July 13, 2017
The IRS has identified several new variations of standard tax scams involving fake tax bills and demands for payments. Many of these scams involve purchasing and transferring information using a gift card or iTunes card. Other scams to be aware of include:
Electronic Federal Tax Payment System (EFTPS) Scam
This scam involves con artists claiming to be from the IRS. Scammers call and demand immediate tax payment and threaten arrest if a payment is not made immediately by a specific prepaid debit card. Victims are also warned that they should NOT talk to their tax preparer, attorney or local IRS office until after the payment is made.
“Robo-call” Messages Demanding Payment
It is important to remember that the IRS does not call and leave prerecorded messages requesting a call back, but scammers do! According to the IRS, scammers tell victims that if they do not call back, a warrant will be issued for their arrest. Those who do respond are told they must make immediate payment either by a specific prepaid debit card or by wire transfer.
Private Debt Collection Scams
The IRS recently sent letters to taxpayers whose overdue federal tax accounts are being assigned to one of four specific collection agencies. Scammers are aware of this and are now calling taxpayers posing as private collection firms. If you receive a call like this and you have not been notified by the IRS about a tax debt, it is safe to consider the call a scam.
Protect Yourself: Know the Signs of a Scam
Given the level of sophistication and perseverance of scammers, it is sometimes difficult to determine legitimate contact by the IRS (and its authorized private collection agencies) versus ploys to get your money and personal information. Protect yourself by understanding that the IRS will:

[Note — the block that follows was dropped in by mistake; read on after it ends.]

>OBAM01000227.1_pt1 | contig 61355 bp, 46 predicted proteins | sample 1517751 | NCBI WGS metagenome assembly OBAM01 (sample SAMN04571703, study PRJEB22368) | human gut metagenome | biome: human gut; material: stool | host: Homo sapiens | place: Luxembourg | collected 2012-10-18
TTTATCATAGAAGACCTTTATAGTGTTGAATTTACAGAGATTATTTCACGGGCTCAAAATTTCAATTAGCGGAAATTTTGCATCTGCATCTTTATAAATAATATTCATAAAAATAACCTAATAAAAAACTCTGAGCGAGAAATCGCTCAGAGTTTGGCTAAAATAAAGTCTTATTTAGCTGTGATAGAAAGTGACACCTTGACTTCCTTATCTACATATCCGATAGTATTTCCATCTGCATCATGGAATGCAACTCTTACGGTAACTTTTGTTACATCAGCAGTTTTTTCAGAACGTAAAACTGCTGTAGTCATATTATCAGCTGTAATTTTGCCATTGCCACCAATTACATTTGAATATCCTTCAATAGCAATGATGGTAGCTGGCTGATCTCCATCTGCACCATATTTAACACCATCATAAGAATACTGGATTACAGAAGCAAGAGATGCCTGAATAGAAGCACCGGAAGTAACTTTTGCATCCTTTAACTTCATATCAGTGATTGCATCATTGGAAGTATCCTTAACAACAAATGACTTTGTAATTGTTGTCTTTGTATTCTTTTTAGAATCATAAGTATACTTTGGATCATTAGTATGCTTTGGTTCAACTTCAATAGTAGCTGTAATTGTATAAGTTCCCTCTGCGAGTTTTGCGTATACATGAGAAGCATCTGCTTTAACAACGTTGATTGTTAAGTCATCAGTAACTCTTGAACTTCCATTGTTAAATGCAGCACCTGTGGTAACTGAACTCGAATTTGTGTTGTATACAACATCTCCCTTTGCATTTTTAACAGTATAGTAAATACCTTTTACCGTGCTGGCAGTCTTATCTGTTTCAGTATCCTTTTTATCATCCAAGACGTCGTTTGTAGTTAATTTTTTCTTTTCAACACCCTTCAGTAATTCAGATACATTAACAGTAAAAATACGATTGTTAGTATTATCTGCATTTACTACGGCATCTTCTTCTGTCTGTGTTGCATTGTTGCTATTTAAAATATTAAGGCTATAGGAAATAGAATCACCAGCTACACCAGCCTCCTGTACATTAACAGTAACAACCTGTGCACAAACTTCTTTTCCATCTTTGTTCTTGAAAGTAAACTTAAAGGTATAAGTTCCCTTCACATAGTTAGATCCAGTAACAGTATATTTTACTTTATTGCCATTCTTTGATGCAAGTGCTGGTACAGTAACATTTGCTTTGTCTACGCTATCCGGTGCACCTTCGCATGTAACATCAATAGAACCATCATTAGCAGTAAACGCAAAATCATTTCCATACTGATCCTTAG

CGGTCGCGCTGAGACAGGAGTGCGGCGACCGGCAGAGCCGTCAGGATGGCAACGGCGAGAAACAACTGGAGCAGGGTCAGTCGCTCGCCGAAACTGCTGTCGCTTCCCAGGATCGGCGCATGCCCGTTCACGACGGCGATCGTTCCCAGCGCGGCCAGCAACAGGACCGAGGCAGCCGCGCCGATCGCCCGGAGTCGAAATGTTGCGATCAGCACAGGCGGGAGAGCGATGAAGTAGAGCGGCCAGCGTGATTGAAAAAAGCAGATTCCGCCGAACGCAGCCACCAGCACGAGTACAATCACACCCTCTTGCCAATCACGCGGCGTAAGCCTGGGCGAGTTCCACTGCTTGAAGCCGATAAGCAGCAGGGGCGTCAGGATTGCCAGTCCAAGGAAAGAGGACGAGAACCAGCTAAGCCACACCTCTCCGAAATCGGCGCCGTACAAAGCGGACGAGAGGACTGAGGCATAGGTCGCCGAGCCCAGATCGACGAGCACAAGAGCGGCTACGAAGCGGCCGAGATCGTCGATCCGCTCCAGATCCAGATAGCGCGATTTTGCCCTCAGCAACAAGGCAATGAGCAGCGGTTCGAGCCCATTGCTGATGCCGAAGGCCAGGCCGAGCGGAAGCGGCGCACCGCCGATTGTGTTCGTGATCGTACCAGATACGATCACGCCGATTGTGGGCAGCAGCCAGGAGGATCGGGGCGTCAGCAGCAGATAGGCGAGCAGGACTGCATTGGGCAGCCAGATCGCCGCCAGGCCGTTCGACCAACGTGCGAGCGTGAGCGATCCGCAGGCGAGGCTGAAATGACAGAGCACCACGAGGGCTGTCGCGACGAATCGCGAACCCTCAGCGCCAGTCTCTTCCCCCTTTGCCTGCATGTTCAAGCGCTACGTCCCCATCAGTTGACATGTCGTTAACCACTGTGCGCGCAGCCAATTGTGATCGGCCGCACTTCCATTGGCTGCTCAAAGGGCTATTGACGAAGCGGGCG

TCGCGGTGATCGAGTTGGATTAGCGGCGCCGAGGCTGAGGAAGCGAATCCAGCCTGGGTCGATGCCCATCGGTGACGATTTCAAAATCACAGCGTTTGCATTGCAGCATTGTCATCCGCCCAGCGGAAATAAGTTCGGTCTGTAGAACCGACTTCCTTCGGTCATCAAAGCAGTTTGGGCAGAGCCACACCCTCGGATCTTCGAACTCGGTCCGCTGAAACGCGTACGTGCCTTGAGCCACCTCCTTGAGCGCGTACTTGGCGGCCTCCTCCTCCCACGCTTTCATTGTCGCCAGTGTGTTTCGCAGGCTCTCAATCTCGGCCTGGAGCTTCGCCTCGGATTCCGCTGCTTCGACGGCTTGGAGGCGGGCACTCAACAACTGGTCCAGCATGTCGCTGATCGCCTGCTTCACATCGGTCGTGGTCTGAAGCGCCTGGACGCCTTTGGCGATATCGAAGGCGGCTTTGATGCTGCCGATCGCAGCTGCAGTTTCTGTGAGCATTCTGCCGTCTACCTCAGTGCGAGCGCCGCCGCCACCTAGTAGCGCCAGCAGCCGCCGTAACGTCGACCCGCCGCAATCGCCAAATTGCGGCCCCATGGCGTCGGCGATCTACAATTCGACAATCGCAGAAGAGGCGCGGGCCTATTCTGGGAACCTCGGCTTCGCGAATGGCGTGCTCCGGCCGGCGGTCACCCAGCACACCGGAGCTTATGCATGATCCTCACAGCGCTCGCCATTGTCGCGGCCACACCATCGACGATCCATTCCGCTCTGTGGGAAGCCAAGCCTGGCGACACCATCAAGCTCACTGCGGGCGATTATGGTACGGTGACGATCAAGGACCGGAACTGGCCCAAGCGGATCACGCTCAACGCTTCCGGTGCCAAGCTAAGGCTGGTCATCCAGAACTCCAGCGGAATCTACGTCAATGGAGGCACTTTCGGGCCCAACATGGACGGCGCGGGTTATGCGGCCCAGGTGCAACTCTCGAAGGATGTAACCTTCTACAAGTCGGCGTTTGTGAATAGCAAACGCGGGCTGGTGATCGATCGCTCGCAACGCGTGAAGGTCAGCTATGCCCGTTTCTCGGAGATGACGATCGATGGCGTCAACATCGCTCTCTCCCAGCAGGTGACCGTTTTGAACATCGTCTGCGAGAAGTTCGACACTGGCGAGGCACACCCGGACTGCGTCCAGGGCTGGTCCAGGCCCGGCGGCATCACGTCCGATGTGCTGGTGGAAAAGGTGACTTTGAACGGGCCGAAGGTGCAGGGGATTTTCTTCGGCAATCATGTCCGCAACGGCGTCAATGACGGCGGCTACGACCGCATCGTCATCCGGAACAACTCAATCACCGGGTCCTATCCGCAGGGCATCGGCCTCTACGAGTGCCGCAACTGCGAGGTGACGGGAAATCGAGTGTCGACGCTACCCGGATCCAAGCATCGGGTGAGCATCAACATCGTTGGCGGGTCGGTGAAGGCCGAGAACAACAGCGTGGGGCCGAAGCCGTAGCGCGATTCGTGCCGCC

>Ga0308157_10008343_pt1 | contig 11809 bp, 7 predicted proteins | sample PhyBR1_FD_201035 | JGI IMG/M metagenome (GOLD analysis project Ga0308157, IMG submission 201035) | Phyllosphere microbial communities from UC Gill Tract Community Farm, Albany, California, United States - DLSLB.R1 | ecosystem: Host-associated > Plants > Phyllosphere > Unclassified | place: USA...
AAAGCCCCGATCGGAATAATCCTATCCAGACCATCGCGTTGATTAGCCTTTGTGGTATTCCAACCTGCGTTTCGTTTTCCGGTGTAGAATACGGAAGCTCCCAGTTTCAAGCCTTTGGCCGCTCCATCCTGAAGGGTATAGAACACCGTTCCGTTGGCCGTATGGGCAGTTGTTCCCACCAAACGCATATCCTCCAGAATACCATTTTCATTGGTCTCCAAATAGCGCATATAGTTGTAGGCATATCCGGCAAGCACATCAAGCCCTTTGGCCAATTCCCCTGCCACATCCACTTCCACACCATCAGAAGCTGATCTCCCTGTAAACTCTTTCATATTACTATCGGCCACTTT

Remember, the IRS will mail a bill to taxpayers who owe. And all tax payments should only be made payable to the U.S. Treasury and never to third parties.
If you are contacted via phone by a scammer this summer, do not give out any information. Hang up immediately and report the scam to the Treasury Inspector General for Tax Administration at this site or call the hotline at 800.366.4484. If you are unsure about any potential outstanding tax obligations, it is also a good idea to check with your tax preparer.
Spend it? Save it? Invest it? Share it? Here are a few ideas for putting your tax refund to work for you:
The American Rescue Plan Act (ARPA), signed into law in early March, aims at offering widespread financial relief to individuals and employers adversely affected by the COVID-19 pandemic. The law specifically targets small businesses in many of its provisions.
Most professions have their own lingo, and accounting is no different. What is different is that you have a vested interest in understanding what your accountant tells you about your financial situation. So, here’s a quick primer on common accounting terms—some business-related, some general—to keep you in the know: